Central Strzelecki track
October 16, 2013
DUring August - November 2013 we visited the Strzelecki track numerous times as part of Southern Birding Services' tours. A description of the Mt Lyndhurst area, on the southern end of the Strzeleck track, can be found in a previous Wildiaries report. This article focuses on the central Strzelecki track, starting some 180 km up from Lyndhurst.
After having driven through areas of Gibber plains and (usually dry) tree-lined watercourses. the landscape changes quickly. One could be forgiven for thinking you're approaching the coast, as small white sand-dunes stretch all the way to the horizon. This unforgiving landscape has few trees: only depressions (swales) in between the dunes may hold the odd Coolibah tree and/or some Eucalyptus species. Shrubby watttle bushes, in various stages of dying, grow along the sand dunes, the ridges of which are topped with salt bush and nitre bush.
The Strzelecki Regional Reserve protects part of this unique landscape. The Great Artesian Basin lies underneath this landscape and early settlers have drilled wells to tap into this brackish water, providing artificial wetlands that however after over 100 years of existence have become part of the local ecosystem. Montecollina Bore is one of those, and easily accessible from the main Strzelecki track.
The white sand-dunes are habitat to the rare Eyrean Grasswren. Only re-discovered in 1976, it was known only from specimens collected in 1874 at Macumba River, north-west of Lake Eyre. The absence of records in the century since the 1874 collection had raised the possibility that the species had become extinct. However, in 1961 and later in 1972 and 1976, several observers reported seeing birds on vegetated sandhills in the adjacent Simpson Desert that fitted the description of the Eyrean Grasswren, and in 1976 the South Australian Museum was able to collect a specimen.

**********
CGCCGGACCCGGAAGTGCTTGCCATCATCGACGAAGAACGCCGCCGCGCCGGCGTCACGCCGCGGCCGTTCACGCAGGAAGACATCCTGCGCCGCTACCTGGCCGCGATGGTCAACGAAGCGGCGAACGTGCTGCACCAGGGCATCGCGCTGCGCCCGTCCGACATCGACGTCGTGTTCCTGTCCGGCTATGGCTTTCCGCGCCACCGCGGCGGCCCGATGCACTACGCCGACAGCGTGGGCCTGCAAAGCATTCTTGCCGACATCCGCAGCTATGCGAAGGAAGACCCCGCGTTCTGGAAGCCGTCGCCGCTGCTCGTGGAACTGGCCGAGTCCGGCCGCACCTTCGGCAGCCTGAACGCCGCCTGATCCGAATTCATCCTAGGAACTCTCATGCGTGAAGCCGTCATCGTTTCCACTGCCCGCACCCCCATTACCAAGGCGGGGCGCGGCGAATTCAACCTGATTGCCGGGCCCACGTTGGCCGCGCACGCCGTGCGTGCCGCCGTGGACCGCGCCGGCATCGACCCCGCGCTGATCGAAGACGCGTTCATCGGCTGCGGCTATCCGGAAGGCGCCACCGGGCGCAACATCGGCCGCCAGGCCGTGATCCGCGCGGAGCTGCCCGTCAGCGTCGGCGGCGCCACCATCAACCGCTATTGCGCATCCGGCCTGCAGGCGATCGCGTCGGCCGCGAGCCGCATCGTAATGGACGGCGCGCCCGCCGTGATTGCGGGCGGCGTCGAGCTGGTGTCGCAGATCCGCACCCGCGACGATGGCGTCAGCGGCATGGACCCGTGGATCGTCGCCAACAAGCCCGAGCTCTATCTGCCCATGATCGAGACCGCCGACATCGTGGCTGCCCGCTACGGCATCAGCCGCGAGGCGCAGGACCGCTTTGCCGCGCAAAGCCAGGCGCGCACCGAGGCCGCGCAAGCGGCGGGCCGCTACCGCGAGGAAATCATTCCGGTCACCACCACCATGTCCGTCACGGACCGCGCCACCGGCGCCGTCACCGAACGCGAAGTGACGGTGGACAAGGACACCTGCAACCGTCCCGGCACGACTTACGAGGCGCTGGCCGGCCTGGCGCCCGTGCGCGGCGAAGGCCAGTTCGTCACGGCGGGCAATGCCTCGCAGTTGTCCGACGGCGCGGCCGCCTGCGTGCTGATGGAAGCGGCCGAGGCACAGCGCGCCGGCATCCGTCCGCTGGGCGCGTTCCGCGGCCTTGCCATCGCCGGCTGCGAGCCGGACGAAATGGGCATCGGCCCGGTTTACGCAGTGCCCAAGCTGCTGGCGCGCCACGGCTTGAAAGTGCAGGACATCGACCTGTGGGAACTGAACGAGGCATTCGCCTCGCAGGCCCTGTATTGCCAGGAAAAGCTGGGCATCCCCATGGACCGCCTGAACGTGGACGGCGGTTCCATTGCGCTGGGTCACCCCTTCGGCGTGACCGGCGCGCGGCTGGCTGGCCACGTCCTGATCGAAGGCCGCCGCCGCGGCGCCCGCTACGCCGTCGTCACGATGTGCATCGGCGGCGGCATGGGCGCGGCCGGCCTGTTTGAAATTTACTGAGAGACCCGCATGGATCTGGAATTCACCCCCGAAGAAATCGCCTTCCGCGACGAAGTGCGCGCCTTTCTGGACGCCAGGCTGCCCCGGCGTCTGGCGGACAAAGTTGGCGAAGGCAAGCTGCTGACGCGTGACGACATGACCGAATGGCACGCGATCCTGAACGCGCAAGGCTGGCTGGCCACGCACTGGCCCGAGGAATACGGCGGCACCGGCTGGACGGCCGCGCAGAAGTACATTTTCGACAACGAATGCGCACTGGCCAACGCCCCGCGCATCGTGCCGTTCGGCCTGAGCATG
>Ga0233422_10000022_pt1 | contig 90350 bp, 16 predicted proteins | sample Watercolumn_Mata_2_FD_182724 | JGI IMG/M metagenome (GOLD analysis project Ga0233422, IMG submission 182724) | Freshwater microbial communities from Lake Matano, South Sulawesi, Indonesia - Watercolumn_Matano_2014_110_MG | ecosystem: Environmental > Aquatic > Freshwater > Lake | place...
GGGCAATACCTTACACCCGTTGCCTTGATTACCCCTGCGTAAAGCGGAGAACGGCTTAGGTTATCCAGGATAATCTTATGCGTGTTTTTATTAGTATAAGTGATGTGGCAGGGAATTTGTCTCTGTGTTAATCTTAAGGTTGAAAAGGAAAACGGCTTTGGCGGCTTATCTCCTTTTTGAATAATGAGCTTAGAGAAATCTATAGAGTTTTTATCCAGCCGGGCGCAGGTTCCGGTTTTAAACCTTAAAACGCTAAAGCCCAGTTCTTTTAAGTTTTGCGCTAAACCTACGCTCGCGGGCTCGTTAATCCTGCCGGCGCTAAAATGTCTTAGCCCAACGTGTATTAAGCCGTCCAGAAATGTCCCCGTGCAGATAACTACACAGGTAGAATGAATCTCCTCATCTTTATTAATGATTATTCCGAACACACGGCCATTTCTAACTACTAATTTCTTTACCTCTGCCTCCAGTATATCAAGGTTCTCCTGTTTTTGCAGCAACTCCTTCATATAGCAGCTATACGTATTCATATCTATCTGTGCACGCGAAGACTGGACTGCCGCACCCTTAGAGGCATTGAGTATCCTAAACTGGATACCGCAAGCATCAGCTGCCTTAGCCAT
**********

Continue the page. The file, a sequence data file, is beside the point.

It is now known that the range of the Eyrean Grasswren is wider than originally thought and the population numbers fluctuate dramatically depending on climatic conditions. In good seasons, Eyrean Grasswrens are widespread but in dry times they can be very hard to find. During the cooler winter months the males sing from vantage points and can be heard from quite some distance.
During our varous tours on the Strzelecki track we ususally see Eyrean Grasswrens around Montecollina Bore and the Art Baker Lookout, as well as further north. Other good birds we come across in this area include Cinnamon Quail-thrush, Pied and Black Honeyeater and Banded Whiteface.
Coolibah trees adjacent to the track often hold Letter-winged Kites. During wet years, when food is plentiful, they breed in small, loose colonies. These beatiful raptors are similar in appearance to the Black-shouldered Kite except for their distinctive black underwing pattern of a shallow "M" shape, seen in flight. They roost during the day in well-foliaged trees and hunt at night, and are the world's only fully nocturnal raptor. It is a specialist predator or rodents (particularly the native Long-haired Rat), which it hunts by hovering in mid-air above grasslands and fields.
After some 250 km from Lyndhurst you arrive at the Strzelecki creek crossing. This major watercourse only runs during wet years but has established a wide floodplain with scattered trees. Raptors breed in the trees, while Blue Bonnets forage on the ground vegetation. In good years, whole areas are covered in yellow and white wildflowers here. Red-browed Pardalotes call from the trees: they are an unusually cryptic bird. You may see the beautiful Black-abreasted Buzzard foraging here, or if you're really lucky, even Australia's rarest raptor: Grey Falcon...!